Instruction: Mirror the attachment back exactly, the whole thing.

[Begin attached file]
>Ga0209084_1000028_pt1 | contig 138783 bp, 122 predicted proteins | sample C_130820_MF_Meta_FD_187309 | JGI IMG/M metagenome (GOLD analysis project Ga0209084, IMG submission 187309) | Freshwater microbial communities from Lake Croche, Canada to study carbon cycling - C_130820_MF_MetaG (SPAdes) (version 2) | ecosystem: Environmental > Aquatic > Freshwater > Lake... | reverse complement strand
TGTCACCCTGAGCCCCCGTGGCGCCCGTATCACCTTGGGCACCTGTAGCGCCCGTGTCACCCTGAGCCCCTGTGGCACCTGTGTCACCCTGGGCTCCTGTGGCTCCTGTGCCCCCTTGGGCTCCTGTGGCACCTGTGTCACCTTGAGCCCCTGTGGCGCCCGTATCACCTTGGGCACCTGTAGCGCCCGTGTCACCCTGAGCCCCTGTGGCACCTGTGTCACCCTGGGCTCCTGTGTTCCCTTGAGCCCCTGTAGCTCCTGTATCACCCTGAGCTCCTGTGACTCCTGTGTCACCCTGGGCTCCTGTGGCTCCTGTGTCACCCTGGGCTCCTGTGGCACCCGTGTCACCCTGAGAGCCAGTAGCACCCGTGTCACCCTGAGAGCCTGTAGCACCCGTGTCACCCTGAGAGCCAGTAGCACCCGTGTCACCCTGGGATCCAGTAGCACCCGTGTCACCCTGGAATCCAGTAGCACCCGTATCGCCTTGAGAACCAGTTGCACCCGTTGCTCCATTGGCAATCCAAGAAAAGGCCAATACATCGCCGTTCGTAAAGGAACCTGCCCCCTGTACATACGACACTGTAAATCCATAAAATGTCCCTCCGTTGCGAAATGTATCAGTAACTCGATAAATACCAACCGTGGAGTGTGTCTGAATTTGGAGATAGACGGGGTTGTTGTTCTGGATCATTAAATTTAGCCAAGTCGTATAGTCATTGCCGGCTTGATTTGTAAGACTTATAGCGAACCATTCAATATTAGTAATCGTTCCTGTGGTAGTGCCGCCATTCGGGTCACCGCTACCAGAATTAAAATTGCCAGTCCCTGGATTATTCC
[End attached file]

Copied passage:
>Ga0209084_1000028_pt1 | contig 138783 bp, 122 predicted proteins | sample C_130820_MF_Meta_FD_187309 | JGI IMG/M metagenome (GOLD analysis project Ga0209084, IMG submission 187309) | Freshwater microbial communities from Lake Croche, Canada to study carbon cycling - C_130820_MF_MetaG (SPAdes) (version 2) | ecosystem: Environmental > Aquatic > Freshwater > Lake... | reverse complement strand
TGTCACCCTGAGCCCCCGTGGCGCCCGTATCACCTTGGGCACCTGTAGCGCCCGTGTCACCCTGAGCCCCTGTGGCACCTGTGTCACCCTGGGCTCCTGTGGCTCCTGTGCCCCCTTGGGCTCCTGTGGCACCTGTGTCACCTTGAGCCCCTGTGGCGCCCGTATCACCTTGGGCACCTGTAGCGCCCGTGTCACCCTGAGCCCCTGTGGCACCTGTGTCACCCTGGGCTCCTGTGTTCCCTTGAGCCCCTGTAGCTCCTGTATCACCCTGAGCTCCTGTGACTCCTGTGTCACCCTGGGCTCCTGTGGCTCCTGTGTCACCCTGGGCTCCTGTGGCACCCGTGTCACCCTGAGAGCCAGTAGCACCCGTGTCACCCTGAGAGCCTGTAGCACCCGTGTCACCCTGAGAGCCAGTAGCACCCGTGTCACCCTGGGATCCAGTAGCACCCGTGTCACCCTGGAATCCAGTAGCACCCGTATCGCCTTGAGAACCAGTTGCACCCGTTGCTCCATTGGCAATCCAAGAAAAGGCCAATACATCGCCGTTCGTAAAGGAACCTGCCCCCTGTACATACGACACTGTAAATCCATAAAATGTCCCTCCGTTGCGAAATGTATCAGTAACTCGATAAATACCAACCGTGGAGTGTGTCTGAATTTGGAGATAGACGGGGTTGTTGTTCTGGATCATTAAATTTAGCCAAGTCGTATAGTCATTGCCGGCTTGATTTGTAAGACTTATAGCGAACCATTCAATATTAGTAATCGTTCCTGTGGTAGTGCCGCCATTCGGGTCACCGCTACCAGAATTAAAATTGCCAGTCCCTGGATTATTCC